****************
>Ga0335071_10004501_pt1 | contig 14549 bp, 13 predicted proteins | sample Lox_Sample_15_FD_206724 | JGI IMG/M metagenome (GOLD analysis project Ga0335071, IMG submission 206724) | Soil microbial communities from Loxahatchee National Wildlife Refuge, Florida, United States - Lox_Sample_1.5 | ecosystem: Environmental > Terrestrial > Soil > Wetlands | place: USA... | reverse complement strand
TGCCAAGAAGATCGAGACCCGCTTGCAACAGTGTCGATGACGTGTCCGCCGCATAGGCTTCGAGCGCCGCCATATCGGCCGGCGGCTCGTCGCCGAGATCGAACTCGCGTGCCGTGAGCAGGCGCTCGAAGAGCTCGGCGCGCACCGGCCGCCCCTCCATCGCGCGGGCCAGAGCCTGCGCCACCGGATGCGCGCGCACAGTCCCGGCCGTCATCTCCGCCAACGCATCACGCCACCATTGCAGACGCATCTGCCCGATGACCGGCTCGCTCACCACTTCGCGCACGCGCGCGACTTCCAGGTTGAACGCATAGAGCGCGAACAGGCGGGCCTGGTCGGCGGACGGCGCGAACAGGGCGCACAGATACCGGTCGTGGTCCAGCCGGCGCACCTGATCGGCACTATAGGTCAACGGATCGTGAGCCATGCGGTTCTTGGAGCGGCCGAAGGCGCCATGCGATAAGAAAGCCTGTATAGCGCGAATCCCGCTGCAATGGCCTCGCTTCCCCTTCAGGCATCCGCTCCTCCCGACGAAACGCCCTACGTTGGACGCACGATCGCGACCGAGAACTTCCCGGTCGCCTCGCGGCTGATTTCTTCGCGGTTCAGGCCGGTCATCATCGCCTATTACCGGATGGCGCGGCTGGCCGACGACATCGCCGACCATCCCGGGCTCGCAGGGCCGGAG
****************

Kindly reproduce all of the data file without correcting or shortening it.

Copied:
>Ga0335071_10004501_pt1 | contig 14549 bp, 13 predicted proteins | sample Lox_Sample_15_FD_206724 | JGI IMG/M metagenome (GOLD analysis project Ga0335071, IMG submission 206724) | Soil microbial communities from Loxahatchee National Wildlife Refuge, Florida, United States - Lox_Sample_1.5 | ecosystem: Environmental > Terrestrial > Soil > Wetlands | place: USA... | reverse complement strand
TGCCAAGAAGATCGAGACCCGCTTGCAACAGTGTCGATGACGTGTCCGCCGCATAGGCTTCGAGCGCCGCCATATCGGCCGGCGGCTCGTCGCCGAGATCGAACTCGCGTGCCGTGAGCAGGCGCTCGAAGAGCTCGGCGCGCACCGGCCGCCCCTCCATCGCGCGGGCCAGAGCCTGCGCCACCGGATGCGCGCGCACAGTCCCGGCCGTCATCTCCGCCAACGCATCACGCCACCATTGCAGACGCATCTGCCCGATGACCGGCTCGCTCACCACTTCGCGCACGCGCGCGACTTCCAGGTTGAACGCATAGAGCGCGAACAGGCGGGCCTGGTCGGCGGACGGCGCGAACAGGGCGCACAGATACCGGTCGTGGTCCAGCCGGCGCACCTGATCGGCACTATAGGTCAACGGATCGTGAGCCATGCGGTTCTTGGAGCGGCCGAAGGCGCCATGCGATAAGAAAGCCTGTATAGCGCGAATCCCGCTGCAATGGCCTCGCTTCCCCTTCAGGCATCCGCTCCTCCCGACGAAACGCCCTACGTTGGACGCACGATCGCGACCGAGAACTTCCCGGTCGCCTCGCGGCTGATTTCTTCGCGGTTCAGGCCGGTCATCATCGCCTATTACCGGATGGCGCGGCTGGCCGACGACATCGCCGACCATCCCGGGCTCGCAGGGCCGGAG